Sanders Beach is open for the summer, and the rules will apply to everyone, including homeowners whom police now can ticket for swimming after hours or cracking open a cold beer on a hot day.
Retired Judge James Judd, who had been appointed to hear the dispute, finalized the rules on Friday for the Coeur d’Alene beach between 12th and 15th streets. The rules will be in effect until a final decision is made about who owns the popular beach. That trial is scheduled to start Oct. 11 and last three weeks.
The rules treat Sanders Beach like any other city park. The public can use the beach below the seawalls on the south side of East Lakeshore Drive between 6 a.m. and 10 p.m. every day. Homeowners are prohibited from kicking people off.
“This certainly ought to eliminate the major complaints the homeowners had about late-night parties, drinking, litter and all those terrible things they said were happening down there,” said Scott Reed, who represents the Sanders Beach Preservation Association that fights for public use. “It should reduce that tension.”
The temporary ruling gives Coeur d’Alene the clear authority to enforce city laws for such things as trespassing, free-running dogs and having open containers of alcohol.
The Police Department will include the beach in its summer patrol, meaning foot and bike officers will do periodic checks.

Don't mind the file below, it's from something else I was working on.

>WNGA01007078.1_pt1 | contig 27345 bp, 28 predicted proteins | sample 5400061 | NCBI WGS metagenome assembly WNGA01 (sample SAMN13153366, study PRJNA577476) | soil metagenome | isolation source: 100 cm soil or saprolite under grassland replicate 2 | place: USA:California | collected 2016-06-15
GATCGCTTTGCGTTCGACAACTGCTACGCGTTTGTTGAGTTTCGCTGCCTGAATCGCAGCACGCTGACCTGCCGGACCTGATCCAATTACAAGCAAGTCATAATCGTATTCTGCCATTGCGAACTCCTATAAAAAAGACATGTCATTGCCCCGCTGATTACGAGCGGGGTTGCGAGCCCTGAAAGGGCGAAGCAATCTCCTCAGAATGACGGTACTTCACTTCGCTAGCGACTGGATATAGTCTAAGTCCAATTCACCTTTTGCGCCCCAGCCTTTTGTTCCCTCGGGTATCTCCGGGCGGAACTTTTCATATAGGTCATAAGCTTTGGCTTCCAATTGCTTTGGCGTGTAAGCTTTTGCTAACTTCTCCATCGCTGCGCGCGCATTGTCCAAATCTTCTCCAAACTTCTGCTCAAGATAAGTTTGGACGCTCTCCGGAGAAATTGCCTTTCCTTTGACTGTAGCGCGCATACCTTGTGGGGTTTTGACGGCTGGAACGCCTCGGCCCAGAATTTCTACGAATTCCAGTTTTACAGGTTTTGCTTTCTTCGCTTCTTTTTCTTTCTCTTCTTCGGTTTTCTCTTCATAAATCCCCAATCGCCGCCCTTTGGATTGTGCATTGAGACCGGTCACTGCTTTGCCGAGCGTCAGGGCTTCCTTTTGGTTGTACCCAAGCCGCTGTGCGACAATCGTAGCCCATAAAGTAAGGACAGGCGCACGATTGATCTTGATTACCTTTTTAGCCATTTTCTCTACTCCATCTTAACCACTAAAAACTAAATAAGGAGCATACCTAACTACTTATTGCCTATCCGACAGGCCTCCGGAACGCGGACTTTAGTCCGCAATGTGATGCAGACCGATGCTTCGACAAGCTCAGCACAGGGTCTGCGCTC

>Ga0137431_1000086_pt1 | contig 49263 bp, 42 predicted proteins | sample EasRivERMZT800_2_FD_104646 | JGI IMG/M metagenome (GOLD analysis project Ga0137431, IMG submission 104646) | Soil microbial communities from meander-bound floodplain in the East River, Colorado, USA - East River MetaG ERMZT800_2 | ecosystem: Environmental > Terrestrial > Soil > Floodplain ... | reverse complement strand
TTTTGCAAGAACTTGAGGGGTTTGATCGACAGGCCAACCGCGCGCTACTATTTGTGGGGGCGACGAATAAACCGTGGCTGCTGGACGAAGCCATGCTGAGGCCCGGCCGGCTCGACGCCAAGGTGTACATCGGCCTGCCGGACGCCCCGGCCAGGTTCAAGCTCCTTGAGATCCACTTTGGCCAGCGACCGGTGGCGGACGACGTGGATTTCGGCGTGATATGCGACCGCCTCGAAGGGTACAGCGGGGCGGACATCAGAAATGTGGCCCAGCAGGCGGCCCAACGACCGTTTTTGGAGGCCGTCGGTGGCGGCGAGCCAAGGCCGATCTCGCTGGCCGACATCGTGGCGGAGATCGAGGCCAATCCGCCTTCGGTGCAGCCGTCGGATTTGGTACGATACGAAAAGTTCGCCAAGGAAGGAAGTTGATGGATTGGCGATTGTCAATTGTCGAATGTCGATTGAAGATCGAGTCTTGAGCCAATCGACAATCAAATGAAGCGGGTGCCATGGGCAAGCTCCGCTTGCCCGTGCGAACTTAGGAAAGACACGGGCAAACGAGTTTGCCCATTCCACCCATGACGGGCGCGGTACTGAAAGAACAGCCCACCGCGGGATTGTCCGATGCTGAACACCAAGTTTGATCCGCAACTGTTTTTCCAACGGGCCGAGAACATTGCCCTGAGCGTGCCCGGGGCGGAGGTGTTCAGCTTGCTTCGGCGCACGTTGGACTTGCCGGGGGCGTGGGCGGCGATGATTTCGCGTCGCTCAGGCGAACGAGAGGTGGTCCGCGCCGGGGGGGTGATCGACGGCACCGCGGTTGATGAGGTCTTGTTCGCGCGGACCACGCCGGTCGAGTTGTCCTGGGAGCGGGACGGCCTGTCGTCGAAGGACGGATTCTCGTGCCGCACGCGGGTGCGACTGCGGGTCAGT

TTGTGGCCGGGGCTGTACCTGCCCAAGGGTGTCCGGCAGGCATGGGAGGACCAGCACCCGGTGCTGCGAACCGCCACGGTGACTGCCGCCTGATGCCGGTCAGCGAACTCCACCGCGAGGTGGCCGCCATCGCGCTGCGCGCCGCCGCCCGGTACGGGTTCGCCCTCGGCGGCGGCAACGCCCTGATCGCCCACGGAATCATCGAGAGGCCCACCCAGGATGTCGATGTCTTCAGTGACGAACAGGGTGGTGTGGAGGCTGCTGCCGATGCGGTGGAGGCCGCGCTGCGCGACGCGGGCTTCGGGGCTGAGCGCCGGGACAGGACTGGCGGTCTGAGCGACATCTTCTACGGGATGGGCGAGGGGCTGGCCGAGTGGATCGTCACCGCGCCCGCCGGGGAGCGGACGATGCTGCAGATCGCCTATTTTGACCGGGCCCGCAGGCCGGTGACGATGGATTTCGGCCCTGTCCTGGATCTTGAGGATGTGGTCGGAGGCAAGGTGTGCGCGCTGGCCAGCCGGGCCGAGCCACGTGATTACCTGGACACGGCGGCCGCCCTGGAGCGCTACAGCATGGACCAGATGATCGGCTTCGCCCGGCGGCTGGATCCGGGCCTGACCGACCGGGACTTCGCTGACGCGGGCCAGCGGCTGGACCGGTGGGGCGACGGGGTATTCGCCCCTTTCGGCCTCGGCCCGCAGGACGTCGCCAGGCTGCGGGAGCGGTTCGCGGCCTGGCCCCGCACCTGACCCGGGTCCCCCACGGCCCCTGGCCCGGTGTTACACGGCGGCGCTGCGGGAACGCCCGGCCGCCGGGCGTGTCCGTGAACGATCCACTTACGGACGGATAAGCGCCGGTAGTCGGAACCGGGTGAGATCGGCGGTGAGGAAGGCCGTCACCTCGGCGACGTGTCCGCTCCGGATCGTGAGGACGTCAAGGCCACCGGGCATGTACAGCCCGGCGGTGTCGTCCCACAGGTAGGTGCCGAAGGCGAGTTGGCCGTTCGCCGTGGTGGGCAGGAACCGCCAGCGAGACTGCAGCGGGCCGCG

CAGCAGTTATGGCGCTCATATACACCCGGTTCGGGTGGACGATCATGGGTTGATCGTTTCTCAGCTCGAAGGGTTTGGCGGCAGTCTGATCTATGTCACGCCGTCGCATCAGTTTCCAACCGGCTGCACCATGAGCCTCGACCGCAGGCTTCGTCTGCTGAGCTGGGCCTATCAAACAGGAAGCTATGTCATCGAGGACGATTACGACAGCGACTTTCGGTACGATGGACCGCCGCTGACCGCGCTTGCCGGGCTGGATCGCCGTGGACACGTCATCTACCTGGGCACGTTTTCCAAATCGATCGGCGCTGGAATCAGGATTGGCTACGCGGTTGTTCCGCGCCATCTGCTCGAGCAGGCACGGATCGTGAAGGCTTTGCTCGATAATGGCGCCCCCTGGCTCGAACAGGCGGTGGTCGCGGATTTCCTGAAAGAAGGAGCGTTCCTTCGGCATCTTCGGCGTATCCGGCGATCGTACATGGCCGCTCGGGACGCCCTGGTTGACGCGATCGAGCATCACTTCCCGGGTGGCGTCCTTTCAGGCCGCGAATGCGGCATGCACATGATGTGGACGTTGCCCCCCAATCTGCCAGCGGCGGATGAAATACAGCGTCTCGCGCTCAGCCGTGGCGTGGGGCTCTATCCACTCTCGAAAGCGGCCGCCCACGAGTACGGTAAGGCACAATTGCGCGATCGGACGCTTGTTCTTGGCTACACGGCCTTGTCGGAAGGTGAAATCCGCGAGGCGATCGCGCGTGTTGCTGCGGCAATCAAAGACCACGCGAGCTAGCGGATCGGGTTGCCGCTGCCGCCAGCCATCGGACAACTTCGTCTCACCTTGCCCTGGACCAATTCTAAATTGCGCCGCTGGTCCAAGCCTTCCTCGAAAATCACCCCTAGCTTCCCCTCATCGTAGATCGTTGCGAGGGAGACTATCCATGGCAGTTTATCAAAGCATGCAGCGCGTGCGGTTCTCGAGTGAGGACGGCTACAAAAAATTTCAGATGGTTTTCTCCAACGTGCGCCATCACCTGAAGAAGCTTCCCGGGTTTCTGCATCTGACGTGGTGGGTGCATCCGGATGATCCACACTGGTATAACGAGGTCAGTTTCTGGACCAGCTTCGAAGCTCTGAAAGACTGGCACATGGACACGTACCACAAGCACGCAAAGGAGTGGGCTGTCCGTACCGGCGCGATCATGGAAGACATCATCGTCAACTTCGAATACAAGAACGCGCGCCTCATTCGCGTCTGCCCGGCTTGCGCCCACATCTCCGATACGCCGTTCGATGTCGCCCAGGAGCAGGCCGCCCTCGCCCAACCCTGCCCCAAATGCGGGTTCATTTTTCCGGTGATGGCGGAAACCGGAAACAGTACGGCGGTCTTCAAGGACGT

All the laws and hours will apply to Sanders Beach homeowners, a decision that wasn’t supported by the homeowners or preservation association.
Attorney Mike Haman, who represents the city and county, said it would “send a bad message” if some people were allowed to drink on the beach, let their dogs run or swim after hours, and others weren’t.
“The police have a tough enough job ahead,” he said.
Reed said he argued for an exemption that would have allowed the homeowners to use the beach at night, drink alcohol on the shore, exercise their dogs and have fire pits. Attorney John Magnuson, who represents the majority of the homeowners, had a similar proposal.
“Our feeling was that in the interest of harmony and long-term progress they should be allowed to do (as they were in previous summers),” Reed said.
The order also requires the city Parks Department to include the beach in its annual cleanup program that starts in May and then provide regular maintenance.
The preservation association has agreed to assist with the cleanup, which Reed said will be a type of “adopt-the-beach program,” in which volunteers will pick up garbage every week.
Until now, the city has declined to enforce at Sanders Beach the laws in place at city parks because it was unclear whether the beach was public or private. That stance infuriated the dozen property owners who contend that people abuse the beach by leaving trash, using foul language and partying all night.
The result has been heated conflicts between homeowners and beach users — confrontations that city officials feared would turn violent this summer.
That’s why Coeur d’Alene and Kootenai County filed the lawsuit asking a judge to determine the legal high-water mark on Sanders Beach. The high-water mark shows where private land ends and where publicly owned beach begins, which would determine whether the beach is public or private.
No court has ever made an exact determination.
Magnuson said he plans to ask Judd this week to allow him to appeal the ruling that opens the beach to public use until a decision is made. If Judd grants an appeal, it will go to the Idaho Supreme Court.